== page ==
From what I could see, the staff didn’t seem to feel victimised or empowered. When I watched the women trying to chat with the men, the word that came to mind was awkward. As for the pole dancer, the way she kept checking her watch could only be described as bored.
 
Most of the patrons were middle-aged professionals, sitting in groups at tables. Andrea would have pointed out that the patrons had far more money and status than the staff. But what struck me was how self-conscious most of them looked. I sneaked around to eavesdrop and heard stilted conversations about real estate, work and sport. Most seemed to be pretending to their friends that they were too jaded and manly to check out the girls. Unless the girls attempted to strike up conversation, most patrons barely glanced their way.
 
Even Sage couldn’t have felt too shocked or threatened by what I saw in my first hour in the club. I was wondering if I’d chosen too tame a venue when a patron gave twenty dollars to the pole dancer. Suddenly the atmosphere changed, and the whole room turned to watch. And there, just a table away from the pole, I watched the dancer strip naked and give that patron a lap dance.
 
For the first time, I felt how Sage might have felt in a den of unfeminist sin. I’d never seen a lap dance and had naively assumed that two people’s laps were involved. When I realised it was actually one lap and one face, my bodyguard and I turned and fled. As we hurried to our car, I made a mental note to amp up my feelings of horror and give them to Sage in the book!
 
If you’d like to read ‘Let Down Your Hair’, it’s available from all major digital platforms. Thanks again to Lauren, and I’d like to wish her and her readers happy reading in 2015!

Genre: Fairy tale/women's fiction
Publisher: Momentum
Publication date: December 11th, 2014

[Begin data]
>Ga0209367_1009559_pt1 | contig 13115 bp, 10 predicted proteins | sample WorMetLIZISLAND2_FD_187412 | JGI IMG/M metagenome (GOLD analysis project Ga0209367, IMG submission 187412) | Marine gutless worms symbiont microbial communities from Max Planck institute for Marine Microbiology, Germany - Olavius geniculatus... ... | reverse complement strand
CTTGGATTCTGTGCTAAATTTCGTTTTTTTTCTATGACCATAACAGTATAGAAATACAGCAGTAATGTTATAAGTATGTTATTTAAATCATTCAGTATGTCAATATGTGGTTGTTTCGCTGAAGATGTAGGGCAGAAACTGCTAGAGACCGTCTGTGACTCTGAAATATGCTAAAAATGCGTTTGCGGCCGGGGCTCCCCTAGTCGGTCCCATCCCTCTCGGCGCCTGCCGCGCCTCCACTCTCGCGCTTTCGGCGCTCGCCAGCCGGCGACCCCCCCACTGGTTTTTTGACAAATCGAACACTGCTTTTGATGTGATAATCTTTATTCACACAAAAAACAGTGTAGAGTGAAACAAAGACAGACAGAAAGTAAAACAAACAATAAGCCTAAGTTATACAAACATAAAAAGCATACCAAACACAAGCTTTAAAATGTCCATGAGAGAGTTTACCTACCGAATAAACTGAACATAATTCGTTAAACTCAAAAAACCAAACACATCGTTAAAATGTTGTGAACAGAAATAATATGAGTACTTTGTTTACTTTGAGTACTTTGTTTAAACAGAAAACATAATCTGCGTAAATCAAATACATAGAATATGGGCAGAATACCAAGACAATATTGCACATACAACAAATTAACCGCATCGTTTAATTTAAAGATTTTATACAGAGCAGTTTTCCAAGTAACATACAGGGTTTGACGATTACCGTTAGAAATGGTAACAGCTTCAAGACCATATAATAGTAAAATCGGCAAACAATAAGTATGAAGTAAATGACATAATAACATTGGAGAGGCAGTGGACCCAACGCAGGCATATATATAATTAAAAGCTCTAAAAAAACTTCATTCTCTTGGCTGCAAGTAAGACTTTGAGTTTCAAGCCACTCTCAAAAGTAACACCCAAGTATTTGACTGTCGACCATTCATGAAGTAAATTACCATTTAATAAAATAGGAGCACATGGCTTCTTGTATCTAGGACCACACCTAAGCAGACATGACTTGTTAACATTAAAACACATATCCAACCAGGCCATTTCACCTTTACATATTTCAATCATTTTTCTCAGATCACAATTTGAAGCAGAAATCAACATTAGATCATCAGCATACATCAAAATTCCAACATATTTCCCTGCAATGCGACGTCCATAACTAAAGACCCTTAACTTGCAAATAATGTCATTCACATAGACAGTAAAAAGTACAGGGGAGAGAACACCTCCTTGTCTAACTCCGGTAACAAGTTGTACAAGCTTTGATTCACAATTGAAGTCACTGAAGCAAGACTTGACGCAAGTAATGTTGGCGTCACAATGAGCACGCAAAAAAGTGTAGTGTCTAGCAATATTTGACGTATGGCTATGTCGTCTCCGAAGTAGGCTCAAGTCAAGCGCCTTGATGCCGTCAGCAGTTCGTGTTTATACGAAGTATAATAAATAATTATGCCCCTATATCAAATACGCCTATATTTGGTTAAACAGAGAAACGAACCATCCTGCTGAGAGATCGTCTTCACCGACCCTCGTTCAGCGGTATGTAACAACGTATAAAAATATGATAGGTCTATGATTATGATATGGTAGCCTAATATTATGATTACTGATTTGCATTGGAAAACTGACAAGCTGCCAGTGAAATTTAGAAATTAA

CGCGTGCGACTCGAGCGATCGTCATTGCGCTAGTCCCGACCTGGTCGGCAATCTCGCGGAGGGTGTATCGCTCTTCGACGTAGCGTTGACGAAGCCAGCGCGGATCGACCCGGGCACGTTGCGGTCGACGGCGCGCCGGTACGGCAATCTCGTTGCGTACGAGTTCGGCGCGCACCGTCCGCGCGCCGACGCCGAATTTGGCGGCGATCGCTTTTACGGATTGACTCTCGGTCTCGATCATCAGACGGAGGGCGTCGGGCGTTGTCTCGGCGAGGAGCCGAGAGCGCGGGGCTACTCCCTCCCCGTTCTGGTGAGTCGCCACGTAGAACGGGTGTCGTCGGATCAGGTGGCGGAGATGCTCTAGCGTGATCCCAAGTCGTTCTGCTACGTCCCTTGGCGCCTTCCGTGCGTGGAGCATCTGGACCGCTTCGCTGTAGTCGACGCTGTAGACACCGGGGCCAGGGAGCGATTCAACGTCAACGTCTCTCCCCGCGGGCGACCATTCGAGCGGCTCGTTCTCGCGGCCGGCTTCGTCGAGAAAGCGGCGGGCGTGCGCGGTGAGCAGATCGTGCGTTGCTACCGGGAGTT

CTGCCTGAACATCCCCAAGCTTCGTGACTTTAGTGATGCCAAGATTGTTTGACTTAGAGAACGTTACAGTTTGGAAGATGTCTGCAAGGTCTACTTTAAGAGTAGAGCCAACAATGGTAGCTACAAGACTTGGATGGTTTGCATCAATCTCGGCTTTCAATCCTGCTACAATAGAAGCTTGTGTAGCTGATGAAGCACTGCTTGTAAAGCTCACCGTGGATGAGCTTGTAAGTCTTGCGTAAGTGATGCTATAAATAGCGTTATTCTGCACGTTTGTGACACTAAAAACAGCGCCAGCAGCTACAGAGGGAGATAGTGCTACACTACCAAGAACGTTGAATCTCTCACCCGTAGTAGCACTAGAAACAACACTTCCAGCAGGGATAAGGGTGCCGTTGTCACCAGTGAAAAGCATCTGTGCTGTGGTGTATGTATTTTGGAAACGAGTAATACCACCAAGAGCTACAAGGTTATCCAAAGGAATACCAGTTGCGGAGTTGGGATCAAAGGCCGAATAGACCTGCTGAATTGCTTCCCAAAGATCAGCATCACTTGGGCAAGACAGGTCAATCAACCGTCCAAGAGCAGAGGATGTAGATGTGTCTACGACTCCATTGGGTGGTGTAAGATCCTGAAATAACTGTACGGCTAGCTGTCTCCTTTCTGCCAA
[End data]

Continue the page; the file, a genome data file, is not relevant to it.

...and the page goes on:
One modern-day Rapunzel. One naked man. Two very different wicked witches.

At 22, Sage Rampion has barely spoken to a man, but she’s read a lot about them. She was raised and home-schooled by an expert on the subject: her grandmother, a Professor of Womyn’s Studies (spelt with a Y).

When Sage meets the male nude model she saw from her grandma’s office window, her sheltered world begins to unravel. She starts asking questions about how she was brought up, and the teenage mother who abandoned her. It looks like the battle of the sexes is way more complex (and far more fun) than she’s been told …

About Fiona...

Fiona Price has a lifelong passion for words. She has studied multiple languages, talks too much, and spent her teens exchanging long letters with penfriends all over the world. After declaring she was going to be a writer, aged six, she began work on her first masterpieces: a novel about a wild pony and an incisive satirical song called ‘Baa Baa Rainbow Sheep’. Since then, she has attempted just about every form of writing, from bush verse and screenplays to elegies and academic articles.

When not writing, Fiona uses her storytelling skills as a cross-cultural trainer and public speaker. She runs workshops on cultural diversity issues, is a member of Toastmasters, and was MC at the 2014 Chinese New Year Dinner for the Museum of Chinese-Australian History. Her non-fiction book Success with Asian Names was published in 2007, and she was a co-author for the HarperCollins International Student Survival Guide in 2014.

Fiona is plotting further novels based on fairy tales, and is currently working on a fantasy trilogy for young adults. She has an Australian father and a Chinese mother, and she lives in Melbourne by the sea.

Check out Fiona's blog
or connect with her on Twitter